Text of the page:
Papers

Water birth and infection in babies

BMJ 1994; 309 doi: https://doi.org/10.1136/bmj.309.6953.511 (Published 20 August 1994) Cite this as: BMJ 1994;309:511
  1. J Rawal,
  2. A Shah,
  3. F Stirk,
  4. S Mehtar
  1. Departments of Paediatrics, Obstetrics and Gynaecology, and Microbiology, North Middlesex Hospital, London N18 1QX
  1. Correspondence to: Dr Shah.
  • Accepted 18 May 1994

Water births are becoming more popular among mothers and midwives because the buoyancy of water and the warmth of the water used in such births promotes “natural” labour while providing a non-invasive, safe, and effective form of pain management.1 Concern has been expressed, however, about contamination of the birthing tub system (the tub and its accessories) with bacteria that could cause infection in a baby. Virulent bacteria such as Pseudomonas aeruginosa and Klebsiella pneumoniae have been reported in water pumps and heating systems,2 filling hoses of the tub,3 and water in the tubs.4 Nevertheless, we do not know of any reports of a baby becoming infected owing to a water birth. We report on a newborn baby who developed pseudomonas sepsis after water birth.

Case report

A full term baby boy, weighing 3600 g, was born in the birthing tub of the labour ward of our hospital. His mother had no fever before the birth, and the membranes were ruptured for less than 12 hours. His condition at birth was good and Apgar scores were normal. At 11 hours of age he had two episodes of cyanosis. He was feeding poorly. On examination he was hypotonic and his peripheries were poorly perfused, with mottling of the skin. Probable septicaemia was diagnosed. Swabs from the ear and umbilicus and samples of urine, blood, and cerebrospinal fluid were taken for culture. He was given intravenous penicillin and gentamicin. Within 48 hours the swabs had grown P aeruginosa and gentamicin had been changed to ceftazidime. Within a further two days he had recovered. After being treated with antibiotics for seven days, he was discharged.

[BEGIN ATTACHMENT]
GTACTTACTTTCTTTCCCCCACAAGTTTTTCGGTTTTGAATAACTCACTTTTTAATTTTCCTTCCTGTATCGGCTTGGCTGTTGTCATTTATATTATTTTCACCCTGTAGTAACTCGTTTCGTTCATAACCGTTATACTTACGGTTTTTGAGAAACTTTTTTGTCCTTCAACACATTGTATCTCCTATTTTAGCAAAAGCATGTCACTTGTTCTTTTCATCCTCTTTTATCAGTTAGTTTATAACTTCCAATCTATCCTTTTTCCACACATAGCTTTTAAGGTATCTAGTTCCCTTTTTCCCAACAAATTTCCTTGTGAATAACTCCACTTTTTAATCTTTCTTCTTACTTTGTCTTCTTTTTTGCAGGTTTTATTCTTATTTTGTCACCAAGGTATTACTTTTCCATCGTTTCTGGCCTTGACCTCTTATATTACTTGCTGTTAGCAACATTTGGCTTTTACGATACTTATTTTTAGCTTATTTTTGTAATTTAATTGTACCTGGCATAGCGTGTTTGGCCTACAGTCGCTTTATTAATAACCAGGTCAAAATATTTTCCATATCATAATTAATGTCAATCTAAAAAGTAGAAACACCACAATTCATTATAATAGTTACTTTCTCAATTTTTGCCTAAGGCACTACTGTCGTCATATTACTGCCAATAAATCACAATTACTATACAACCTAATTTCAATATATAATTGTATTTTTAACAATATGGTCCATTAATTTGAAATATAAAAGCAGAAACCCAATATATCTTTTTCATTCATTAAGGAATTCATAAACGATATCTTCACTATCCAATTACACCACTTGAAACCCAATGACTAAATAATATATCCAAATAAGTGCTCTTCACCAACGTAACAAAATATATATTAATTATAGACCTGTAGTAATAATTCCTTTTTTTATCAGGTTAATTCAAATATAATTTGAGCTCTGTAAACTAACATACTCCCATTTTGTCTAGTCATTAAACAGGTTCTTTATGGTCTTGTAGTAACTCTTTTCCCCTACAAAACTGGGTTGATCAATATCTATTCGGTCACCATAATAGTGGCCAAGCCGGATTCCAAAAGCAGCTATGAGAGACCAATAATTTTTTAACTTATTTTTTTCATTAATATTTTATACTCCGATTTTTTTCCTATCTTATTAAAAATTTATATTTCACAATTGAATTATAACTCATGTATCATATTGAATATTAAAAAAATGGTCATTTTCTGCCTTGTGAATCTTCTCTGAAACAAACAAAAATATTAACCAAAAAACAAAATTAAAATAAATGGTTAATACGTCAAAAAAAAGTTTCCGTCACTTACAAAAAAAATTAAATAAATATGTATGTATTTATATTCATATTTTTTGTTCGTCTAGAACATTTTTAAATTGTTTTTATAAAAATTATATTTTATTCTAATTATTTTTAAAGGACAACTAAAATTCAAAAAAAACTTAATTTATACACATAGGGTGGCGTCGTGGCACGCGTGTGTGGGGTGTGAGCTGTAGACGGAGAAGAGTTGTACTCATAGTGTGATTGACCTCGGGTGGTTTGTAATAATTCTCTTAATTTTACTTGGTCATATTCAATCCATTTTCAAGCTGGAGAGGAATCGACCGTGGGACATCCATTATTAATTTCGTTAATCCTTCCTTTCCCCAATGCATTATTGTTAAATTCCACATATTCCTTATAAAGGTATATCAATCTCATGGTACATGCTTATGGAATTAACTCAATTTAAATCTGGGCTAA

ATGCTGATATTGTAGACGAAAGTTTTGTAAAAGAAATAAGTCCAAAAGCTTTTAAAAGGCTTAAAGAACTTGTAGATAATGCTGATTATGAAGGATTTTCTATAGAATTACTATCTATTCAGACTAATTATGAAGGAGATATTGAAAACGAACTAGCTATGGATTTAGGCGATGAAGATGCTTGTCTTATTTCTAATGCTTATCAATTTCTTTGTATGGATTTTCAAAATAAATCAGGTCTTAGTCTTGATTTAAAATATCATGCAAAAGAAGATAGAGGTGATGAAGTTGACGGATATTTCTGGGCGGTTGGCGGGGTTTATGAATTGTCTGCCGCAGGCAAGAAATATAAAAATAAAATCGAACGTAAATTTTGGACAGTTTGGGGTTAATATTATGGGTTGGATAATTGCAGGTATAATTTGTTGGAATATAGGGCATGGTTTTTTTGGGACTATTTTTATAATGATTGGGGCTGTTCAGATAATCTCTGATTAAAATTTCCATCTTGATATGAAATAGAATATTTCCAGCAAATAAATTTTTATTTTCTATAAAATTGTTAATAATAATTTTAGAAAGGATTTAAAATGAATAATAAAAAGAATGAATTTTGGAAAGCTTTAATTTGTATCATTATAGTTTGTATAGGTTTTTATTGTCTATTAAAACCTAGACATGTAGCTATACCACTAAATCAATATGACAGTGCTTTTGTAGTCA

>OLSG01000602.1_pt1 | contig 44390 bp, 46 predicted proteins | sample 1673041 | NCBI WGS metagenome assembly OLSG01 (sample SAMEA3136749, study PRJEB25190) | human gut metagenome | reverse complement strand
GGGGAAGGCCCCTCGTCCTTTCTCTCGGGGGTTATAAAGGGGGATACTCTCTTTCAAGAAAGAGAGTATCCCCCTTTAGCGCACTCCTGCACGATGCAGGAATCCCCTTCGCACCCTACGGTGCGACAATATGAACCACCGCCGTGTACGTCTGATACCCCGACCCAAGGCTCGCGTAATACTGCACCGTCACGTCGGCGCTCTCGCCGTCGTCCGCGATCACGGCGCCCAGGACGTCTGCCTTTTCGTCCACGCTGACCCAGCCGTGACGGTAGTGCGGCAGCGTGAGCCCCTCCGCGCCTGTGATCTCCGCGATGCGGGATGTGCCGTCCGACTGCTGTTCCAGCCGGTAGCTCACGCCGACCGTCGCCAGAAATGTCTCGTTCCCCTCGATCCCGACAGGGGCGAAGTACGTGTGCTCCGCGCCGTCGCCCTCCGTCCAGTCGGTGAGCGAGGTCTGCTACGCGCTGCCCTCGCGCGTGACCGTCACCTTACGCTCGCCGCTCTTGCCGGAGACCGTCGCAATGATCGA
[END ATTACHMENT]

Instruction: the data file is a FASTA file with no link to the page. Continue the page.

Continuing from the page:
The cultures of urine, blood, and cerebrospinal fluid were sterile. The samples taken from the baby's incubator yielded no growth, but specimens taken from the birthing tub, filling hose, taps, exit hose, and disposable lining of the tub all grew P aeruginosa. The P aeruginosa that was isolated from the birthing tub system and from the umbilical swab was serotype 2 (Division of Hospital Infection, Colindale). Contamination of the birthing tub system had occurred despite meticulous washing with hot water and detegent and drying of the system after each birth.

Comment

Despite the increase in popularity in water births during the past decade reliable evidence is lacking about the benefits and hazards associated with such births. We have reported the case of a baby who became colonised with a virulent organism during water birth. The blood cultures were sterile, which argues against him being frankly septicaemic. Nevertheless, he behaved and looked like a septic baby and he responded convincingly to antibiotics.

This case highlights an important potential hazard of water birth. Although the results of the research on water birth being carried out by the National Perinatal Epidemiology Unit are still awaited, we endorse the need expressed by others that there should be regular microbiological surveillance of birthing tub systems with strict policies on infection control.3 5 Our policy now is to take samples for cultures from the birthing tub system after each water birth. We have shortened the filling and exit hoses, and these are heat disinfected after use.

References

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